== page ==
Moore traces back his interest in engineering to an internship at the AA as a young teenager. Moore recalls: “I’ve always been exposed to someone around that has the ability to work on things and fix things. On top of that my mother’s Mk II Ford Escort always needed things doing to it every weekend, or it wouldn’t start on the Monday! My stepdad showed me things like setting the points and adjusting for spark gap. Doing all of these things, I learned that if you adjust this, it has that impact. That appealed to me.”
But his path into an apprenticeship was longer than most. Ignorant of that possibility, he chose to do A-levels (maths and physics) over going to college. In his spare time, he was an Army cadet, and planned to enter as an officer. However, Army recruiters pushed him towards university, and when the appeal of studying began to wane, he entered the infantry instead, training in heavy artillery. After two years, he was injured in training (stress fractures in his legs), and sought a medical discharge. “It was more painful failing the course than the injury itself – but maybe that was the mentality driven into you then.”
Lest that be misunderstood, he credits the military with all kinds of cultural training: teamwork, cooperation, communication, understanding the importance of getting the task done. Having had two years of practical experience in the Army – plus accustomed to receiving the trainee pay – Moore knew that returning to classroom study wasn’t right for him, so decided to train as an apprentice, at 20 years old. S&B Automotive Academy was his local training centre, and, after his initial assessment, suggested he consider HGV engineering. At the time it was responsible for training all of MAN’s engineering apprentices, and it happened that there was a vacancy at MAN’s wholly-owned local dealership in Avonmouth.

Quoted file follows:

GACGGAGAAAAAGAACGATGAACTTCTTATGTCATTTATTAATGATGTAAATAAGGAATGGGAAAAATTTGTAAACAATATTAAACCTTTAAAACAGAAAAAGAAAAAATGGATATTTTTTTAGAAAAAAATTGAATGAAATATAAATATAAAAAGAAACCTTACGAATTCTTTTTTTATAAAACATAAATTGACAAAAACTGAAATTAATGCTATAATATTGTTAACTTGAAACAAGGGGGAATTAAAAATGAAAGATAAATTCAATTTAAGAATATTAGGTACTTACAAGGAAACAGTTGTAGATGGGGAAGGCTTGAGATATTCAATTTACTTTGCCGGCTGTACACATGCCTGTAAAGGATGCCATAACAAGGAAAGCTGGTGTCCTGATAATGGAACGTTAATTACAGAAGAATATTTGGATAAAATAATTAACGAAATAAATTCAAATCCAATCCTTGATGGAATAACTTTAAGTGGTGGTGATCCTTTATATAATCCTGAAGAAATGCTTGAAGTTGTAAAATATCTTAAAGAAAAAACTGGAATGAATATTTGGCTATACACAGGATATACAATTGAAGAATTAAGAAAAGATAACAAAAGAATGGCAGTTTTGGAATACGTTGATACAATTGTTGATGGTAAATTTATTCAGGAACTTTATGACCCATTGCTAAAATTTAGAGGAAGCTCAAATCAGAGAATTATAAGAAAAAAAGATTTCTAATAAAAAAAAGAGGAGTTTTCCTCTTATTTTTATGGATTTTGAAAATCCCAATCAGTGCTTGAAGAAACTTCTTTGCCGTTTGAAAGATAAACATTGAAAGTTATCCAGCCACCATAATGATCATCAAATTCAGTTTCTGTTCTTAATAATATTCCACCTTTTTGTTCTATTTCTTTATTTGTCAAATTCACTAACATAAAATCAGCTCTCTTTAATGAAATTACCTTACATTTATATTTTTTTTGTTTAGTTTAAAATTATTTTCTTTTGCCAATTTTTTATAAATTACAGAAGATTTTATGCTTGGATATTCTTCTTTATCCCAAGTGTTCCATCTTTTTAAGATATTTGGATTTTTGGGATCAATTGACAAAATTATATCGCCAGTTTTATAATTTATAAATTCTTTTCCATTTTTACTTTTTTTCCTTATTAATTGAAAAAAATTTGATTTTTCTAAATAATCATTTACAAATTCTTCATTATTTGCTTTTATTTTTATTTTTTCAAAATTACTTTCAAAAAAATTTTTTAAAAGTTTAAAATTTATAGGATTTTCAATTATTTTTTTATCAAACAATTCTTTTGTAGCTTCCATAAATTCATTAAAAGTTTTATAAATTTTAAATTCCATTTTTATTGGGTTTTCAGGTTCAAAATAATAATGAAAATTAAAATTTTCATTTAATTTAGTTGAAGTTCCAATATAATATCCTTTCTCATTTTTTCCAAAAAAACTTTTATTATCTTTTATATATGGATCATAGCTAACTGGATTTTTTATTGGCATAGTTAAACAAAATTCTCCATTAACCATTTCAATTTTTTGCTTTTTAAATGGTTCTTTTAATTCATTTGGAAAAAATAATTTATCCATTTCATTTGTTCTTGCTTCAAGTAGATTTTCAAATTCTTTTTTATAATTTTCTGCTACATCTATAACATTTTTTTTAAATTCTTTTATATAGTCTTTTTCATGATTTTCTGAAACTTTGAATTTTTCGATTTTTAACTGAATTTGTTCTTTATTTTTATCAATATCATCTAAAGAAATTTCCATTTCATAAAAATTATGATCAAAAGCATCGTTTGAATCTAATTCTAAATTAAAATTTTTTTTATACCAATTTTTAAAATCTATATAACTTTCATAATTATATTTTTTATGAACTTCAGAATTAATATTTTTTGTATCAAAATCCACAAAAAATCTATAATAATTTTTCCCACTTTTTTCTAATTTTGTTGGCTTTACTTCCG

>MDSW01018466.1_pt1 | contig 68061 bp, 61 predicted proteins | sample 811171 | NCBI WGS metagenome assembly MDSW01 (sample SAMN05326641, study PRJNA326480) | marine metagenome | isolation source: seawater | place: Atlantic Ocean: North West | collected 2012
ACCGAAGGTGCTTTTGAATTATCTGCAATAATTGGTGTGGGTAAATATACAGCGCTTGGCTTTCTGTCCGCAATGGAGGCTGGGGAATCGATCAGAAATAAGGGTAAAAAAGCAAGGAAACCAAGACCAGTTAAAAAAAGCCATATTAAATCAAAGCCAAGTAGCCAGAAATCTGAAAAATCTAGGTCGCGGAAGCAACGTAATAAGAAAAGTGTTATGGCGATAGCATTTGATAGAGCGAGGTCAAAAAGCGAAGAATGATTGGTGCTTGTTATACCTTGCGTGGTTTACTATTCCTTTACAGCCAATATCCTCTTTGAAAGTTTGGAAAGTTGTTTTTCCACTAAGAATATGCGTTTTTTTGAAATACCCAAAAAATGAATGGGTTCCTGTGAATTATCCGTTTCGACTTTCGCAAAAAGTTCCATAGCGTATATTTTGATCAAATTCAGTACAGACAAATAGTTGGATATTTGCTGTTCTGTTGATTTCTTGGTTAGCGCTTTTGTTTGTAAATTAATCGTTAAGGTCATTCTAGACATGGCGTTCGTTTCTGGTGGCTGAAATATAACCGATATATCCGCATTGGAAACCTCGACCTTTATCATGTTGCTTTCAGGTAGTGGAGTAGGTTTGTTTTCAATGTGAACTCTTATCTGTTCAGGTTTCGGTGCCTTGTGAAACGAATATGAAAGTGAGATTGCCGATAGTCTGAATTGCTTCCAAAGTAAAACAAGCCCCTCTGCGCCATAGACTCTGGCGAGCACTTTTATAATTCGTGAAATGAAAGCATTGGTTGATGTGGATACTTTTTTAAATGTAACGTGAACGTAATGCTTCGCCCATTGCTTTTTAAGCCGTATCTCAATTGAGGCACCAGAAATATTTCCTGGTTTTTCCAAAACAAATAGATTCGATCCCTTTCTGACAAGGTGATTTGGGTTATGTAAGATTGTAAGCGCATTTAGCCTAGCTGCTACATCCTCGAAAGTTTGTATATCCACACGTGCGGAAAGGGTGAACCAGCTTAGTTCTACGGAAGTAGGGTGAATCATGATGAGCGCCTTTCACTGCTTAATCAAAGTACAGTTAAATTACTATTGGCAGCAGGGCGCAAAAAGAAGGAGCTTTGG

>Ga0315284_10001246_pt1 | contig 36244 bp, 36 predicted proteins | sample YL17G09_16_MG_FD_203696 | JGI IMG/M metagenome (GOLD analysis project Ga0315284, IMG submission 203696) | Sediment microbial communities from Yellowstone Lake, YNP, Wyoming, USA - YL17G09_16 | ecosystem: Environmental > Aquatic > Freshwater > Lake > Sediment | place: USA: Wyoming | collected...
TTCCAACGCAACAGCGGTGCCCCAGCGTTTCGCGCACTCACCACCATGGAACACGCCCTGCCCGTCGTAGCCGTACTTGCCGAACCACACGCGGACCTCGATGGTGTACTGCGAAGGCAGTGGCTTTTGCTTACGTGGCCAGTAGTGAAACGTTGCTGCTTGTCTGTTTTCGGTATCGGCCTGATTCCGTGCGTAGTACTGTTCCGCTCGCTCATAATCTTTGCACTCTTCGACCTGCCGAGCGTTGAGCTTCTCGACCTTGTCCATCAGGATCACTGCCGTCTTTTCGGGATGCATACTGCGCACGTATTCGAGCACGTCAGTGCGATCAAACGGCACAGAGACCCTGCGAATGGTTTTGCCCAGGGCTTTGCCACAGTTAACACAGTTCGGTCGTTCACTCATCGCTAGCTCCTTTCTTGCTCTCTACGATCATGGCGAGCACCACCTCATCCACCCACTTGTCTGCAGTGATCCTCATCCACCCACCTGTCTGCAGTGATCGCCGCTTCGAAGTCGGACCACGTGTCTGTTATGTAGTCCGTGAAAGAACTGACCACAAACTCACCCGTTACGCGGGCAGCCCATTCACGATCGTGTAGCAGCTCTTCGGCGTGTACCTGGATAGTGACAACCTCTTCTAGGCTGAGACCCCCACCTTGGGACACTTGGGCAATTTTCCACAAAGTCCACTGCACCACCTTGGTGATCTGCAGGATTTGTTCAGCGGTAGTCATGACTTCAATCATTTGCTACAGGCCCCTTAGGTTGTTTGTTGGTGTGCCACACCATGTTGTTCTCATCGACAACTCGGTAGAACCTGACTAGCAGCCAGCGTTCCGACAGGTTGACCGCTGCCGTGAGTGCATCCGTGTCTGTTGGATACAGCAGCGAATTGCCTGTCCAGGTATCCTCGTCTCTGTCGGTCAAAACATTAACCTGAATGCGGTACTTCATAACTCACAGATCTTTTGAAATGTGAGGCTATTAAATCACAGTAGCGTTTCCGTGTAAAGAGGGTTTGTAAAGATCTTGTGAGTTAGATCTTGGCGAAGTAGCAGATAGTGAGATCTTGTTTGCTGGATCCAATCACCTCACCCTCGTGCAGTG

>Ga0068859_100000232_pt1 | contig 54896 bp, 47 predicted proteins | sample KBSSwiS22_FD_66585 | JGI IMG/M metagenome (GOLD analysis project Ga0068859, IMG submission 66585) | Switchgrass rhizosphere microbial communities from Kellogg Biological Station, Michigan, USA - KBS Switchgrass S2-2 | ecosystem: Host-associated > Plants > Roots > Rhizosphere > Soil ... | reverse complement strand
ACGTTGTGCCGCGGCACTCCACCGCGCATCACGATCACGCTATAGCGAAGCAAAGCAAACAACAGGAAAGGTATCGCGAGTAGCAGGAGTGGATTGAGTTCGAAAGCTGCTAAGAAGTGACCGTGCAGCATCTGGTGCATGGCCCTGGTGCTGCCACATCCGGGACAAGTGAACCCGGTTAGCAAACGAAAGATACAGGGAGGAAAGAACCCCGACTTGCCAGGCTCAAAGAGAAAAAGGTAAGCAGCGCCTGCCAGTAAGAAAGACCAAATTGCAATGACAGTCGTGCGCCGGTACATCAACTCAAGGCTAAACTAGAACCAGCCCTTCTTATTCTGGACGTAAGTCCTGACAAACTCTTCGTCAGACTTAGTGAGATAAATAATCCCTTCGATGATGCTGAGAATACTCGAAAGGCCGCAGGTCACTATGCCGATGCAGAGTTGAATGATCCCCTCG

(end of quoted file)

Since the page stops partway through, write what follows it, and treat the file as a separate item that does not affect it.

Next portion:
After his interview there, the service manager took him on a tour. Moore recalls: “What I remember most vividly was the technicians were harassing us, saying, ‘Don’t do this; get another trade!’ I liked the atmosphere and the dark sense of humour, which I could relate to from my time in the military.”
Being a big guy of nearly 21 set him apart from the rest of the first-year apprentices, but their relationship soon evolved into him becoming everyone’s big brother. His time there was such a success that S&B nominated him for an SOE Apprenticeship Award (2005). He also came third place in a national government apprenticeship award scheme. “I was annoyed because first place went to a hairdresser, and I was losing my hair already,” he says ruefully.
Still, the experience reinforced his confidence, and rewarded his effort. Looking back, Moore says now: “I tell young technicians: ‘If you want it, and put in the effort, you can have it.’ But the key is that they have got to want it. It is a demanding industry, and it takes a lot of time, because it is 24/7, but what successful person doesn’t commit the time.”
The fully-qualified technician stayed in Avonmouth while the site was taken over by SA Trucks, and then taken back again by MAN. And Moore was appointed to the site breakdown callout team. This was not only for the extra money, but also for professional satisfaction. “I liked that way of working, and deep down, I liked being under the challenge of a difficult situation, of turning up and facing something completely new, and dealing with it.”